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St. Lawrence Central copes with loss of two students, teacher

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MASSENA - St. Lawrence Central School Middle School Principal Christopher W. Rose said it’s been difficult enough in the past to deal with the loss of student.

Now they’re trying to cope with the death of a teacher and her two daughters, all members of the district.

“It was definitely somber. It’s bad enough to lose a student, but it’s more difficult when you lose two students and a teacher,” Mr. Rose said.

Laurie M. Dana, 42, North Lawrence, and her daughters, Caitlyn O., 14, and Lauryn E., died Thursday in a multiple-vehicle crash on Route 11 near Fox Ranch Road in the town of Antwerp.

Mrs. Dana was a special-education/speech teacher at St. Lawrence Central Elementary School. Caitlyn was set to enter ninth grade, and Lauryn was a rising sixth grader.

Also killed were the girls’ grandmother, Janet Dana, 69; Caitlyn’s friend Shannon Planty, 14, a student in the Brushton-Moira Central School District; and a woman in another vehicle, Maryann D. Gregory, 59, of Dickinson Center.

Mr. Rose knew Mrs. Dana and her daughters from his job as middle school principal, and he said it was a tough loss for the district as school counselors and representatives from Hospice and Palliative Care of St. Lawrence Valley tried to help students and staff cope Friday. Students in grades kindergarten through eight were participating in summer school and the summer recreation program.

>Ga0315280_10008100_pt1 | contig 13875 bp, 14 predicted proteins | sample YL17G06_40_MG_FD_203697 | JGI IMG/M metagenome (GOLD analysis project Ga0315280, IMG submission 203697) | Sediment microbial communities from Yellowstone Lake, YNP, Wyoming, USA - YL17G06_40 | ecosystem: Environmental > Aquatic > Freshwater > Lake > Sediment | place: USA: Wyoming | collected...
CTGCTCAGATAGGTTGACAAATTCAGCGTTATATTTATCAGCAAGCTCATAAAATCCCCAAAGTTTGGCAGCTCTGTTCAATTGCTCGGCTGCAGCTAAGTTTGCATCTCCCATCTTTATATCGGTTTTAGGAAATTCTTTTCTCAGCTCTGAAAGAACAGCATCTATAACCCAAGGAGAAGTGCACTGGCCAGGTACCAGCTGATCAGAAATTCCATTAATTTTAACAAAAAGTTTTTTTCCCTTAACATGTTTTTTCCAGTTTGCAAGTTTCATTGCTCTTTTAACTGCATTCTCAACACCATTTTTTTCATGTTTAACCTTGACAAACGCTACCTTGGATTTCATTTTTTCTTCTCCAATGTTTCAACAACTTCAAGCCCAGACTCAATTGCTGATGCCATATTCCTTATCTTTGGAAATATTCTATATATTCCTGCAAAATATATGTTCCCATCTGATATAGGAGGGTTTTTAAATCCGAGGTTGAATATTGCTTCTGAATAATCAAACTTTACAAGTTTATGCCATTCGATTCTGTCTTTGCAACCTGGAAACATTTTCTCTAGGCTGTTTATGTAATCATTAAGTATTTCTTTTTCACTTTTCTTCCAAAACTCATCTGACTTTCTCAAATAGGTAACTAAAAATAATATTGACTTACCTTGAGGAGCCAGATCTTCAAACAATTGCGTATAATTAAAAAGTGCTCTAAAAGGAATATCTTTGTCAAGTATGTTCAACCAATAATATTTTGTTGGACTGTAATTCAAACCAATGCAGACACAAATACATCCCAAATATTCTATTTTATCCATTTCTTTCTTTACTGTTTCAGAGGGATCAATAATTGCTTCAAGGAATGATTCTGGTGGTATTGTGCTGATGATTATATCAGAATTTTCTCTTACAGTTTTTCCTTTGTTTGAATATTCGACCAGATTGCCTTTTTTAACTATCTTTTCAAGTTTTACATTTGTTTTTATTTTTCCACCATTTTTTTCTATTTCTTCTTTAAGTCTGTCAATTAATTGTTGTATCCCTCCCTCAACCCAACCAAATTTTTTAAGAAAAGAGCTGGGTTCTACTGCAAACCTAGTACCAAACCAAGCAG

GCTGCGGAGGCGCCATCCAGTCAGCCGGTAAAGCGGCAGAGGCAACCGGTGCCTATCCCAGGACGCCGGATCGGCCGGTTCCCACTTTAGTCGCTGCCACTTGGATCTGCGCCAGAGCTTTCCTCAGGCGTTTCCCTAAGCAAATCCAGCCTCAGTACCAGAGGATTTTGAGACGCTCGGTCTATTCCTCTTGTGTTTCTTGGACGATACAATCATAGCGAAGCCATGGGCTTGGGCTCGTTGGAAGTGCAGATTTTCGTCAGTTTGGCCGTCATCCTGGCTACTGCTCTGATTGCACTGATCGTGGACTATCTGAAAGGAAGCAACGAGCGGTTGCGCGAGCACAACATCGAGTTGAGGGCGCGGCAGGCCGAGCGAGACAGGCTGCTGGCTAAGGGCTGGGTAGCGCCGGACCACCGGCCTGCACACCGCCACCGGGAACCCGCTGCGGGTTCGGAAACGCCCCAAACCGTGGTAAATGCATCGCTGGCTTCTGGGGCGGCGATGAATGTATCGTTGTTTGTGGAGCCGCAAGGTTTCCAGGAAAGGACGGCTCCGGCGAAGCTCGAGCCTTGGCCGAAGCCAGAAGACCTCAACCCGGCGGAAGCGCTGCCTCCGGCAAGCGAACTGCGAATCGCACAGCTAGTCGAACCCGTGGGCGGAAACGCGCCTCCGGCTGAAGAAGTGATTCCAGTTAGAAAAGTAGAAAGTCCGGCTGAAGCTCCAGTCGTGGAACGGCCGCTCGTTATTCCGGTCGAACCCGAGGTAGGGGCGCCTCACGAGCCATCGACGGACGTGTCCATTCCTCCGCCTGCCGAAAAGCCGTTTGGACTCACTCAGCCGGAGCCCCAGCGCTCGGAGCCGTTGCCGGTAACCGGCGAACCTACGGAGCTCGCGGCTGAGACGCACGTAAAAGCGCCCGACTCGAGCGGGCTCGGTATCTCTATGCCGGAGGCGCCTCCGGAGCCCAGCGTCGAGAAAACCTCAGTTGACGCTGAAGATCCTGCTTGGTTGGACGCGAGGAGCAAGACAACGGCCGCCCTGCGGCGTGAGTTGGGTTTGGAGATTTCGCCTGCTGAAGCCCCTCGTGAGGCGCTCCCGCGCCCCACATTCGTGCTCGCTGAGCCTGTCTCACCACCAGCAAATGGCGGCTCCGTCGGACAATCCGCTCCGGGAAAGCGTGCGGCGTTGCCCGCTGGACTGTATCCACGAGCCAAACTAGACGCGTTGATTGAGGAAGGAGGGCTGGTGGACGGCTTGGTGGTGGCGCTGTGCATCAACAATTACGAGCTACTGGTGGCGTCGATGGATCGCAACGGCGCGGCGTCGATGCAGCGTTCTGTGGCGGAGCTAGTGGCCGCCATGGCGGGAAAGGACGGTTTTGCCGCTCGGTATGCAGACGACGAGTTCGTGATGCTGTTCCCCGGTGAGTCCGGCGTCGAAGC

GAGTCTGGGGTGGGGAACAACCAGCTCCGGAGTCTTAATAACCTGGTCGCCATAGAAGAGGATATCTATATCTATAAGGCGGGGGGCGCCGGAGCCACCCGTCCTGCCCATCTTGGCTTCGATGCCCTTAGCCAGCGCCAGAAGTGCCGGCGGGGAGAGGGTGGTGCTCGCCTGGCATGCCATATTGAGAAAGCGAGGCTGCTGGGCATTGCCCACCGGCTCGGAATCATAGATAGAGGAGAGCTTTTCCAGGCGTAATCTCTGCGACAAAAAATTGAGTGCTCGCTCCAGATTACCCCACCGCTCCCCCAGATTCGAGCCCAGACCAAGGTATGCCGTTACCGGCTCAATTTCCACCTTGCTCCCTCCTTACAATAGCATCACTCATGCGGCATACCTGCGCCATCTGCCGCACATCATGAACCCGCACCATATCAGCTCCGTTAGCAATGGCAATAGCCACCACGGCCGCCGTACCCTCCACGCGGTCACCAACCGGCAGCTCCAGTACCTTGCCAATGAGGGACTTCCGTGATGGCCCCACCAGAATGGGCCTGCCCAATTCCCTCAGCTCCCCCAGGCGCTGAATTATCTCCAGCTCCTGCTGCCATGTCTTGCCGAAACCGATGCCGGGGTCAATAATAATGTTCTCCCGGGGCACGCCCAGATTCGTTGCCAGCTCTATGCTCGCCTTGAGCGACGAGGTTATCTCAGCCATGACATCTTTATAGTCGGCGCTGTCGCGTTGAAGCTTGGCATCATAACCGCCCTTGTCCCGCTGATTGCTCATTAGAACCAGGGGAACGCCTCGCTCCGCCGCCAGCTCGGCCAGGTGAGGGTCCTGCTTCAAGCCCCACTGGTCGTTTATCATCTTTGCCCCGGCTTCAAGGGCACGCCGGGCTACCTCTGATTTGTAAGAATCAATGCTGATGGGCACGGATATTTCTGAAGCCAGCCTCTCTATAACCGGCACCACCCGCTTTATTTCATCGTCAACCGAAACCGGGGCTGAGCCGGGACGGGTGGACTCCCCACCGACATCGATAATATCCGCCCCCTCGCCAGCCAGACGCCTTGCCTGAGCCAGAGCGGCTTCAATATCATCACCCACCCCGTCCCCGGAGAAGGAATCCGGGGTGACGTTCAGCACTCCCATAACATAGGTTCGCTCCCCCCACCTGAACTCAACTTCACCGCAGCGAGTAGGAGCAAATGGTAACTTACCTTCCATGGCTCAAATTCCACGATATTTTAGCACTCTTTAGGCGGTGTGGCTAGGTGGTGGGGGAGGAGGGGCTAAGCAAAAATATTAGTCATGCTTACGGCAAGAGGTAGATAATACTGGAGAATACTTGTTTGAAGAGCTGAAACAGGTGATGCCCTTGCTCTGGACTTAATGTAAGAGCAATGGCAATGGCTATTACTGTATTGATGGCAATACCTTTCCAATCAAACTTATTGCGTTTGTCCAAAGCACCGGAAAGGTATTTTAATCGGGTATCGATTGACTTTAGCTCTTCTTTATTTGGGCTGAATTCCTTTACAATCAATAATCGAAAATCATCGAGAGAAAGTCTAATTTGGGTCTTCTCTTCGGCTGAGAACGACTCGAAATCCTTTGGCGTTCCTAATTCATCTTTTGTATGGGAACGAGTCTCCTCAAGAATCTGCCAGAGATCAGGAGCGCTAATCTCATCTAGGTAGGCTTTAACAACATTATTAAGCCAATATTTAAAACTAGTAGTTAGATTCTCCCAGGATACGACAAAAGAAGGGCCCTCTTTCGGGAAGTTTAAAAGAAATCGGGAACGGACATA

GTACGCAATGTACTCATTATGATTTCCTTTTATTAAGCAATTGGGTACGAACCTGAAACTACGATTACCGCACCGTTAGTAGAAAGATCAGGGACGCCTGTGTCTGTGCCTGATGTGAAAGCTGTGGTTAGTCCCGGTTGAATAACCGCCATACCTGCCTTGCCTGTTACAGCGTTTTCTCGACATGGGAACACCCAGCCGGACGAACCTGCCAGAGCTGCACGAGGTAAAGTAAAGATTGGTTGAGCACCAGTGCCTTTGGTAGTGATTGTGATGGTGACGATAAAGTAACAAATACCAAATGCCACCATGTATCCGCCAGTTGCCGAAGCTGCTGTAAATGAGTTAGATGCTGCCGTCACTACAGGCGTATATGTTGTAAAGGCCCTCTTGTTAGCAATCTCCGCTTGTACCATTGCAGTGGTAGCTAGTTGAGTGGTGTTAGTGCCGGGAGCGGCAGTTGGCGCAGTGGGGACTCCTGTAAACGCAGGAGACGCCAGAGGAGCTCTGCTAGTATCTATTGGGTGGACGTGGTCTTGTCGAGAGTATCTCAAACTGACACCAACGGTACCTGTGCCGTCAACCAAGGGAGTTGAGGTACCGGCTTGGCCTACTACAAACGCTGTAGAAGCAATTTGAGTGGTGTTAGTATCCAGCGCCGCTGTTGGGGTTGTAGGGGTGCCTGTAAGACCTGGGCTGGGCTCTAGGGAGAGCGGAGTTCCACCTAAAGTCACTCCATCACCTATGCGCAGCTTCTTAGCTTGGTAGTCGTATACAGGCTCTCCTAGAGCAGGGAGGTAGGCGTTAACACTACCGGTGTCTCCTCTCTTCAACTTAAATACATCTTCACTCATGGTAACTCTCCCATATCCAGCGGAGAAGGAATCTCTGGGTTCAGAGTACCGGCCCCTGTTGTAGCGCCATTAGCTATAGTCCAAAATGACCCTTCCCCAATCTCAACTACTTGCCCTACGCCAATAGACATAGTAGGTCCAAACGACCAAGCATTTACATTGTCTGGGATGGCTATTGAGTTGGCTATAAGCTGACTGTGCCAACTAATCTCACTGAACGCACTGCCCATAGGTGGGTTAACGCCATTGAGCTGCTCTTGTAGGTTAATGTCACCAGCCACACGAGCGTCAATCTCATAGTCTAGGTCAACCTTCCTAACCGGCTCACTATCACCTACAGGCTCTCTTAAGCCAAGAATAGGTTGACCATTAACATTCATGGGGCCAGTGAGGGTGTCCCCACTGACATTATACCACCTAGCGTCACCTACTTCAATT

“All of our counselors were there and Hospice was great,” he said.

“It was pretty somber,” Mr. Rose said. “We had a mixture of K through eight kids today. We had a good group of teachers, primarily elementary teachers that came in and met. I think it was good for them to come and meet. It was therapeutic to come in and talk about Laurie.

As a special-education/speech teacher, Mrs. Dana traveled regularly from the elementary to the middle school to work with students, according to the principal. A 1988 graduate of Brushton-Moira Central School, she received her master’s degree in speech pathology from SUNY Plattsburgh and had been with the district since 1992.

“Laurie was one of those people that always had a smile on her face,” Mr. Rose said.

“I have to say I’ve never seen a lady more in tune with her own children who went to school, the school kids and the staff members who worked with her. She just seemed to know everything she needed to know. Kids loved her as a speech pathologist. She knew how to make them better, make them more successful,” he said.

Mr. Rose said that, as a speech teacher who didn’t have a normal class of about 20 students, Mrs. Dana had to be flexible in her schedule and how she dealt with students.

“She just had a way about her of letting people know that she was willing to be flexible. She was just a great lady,” he said.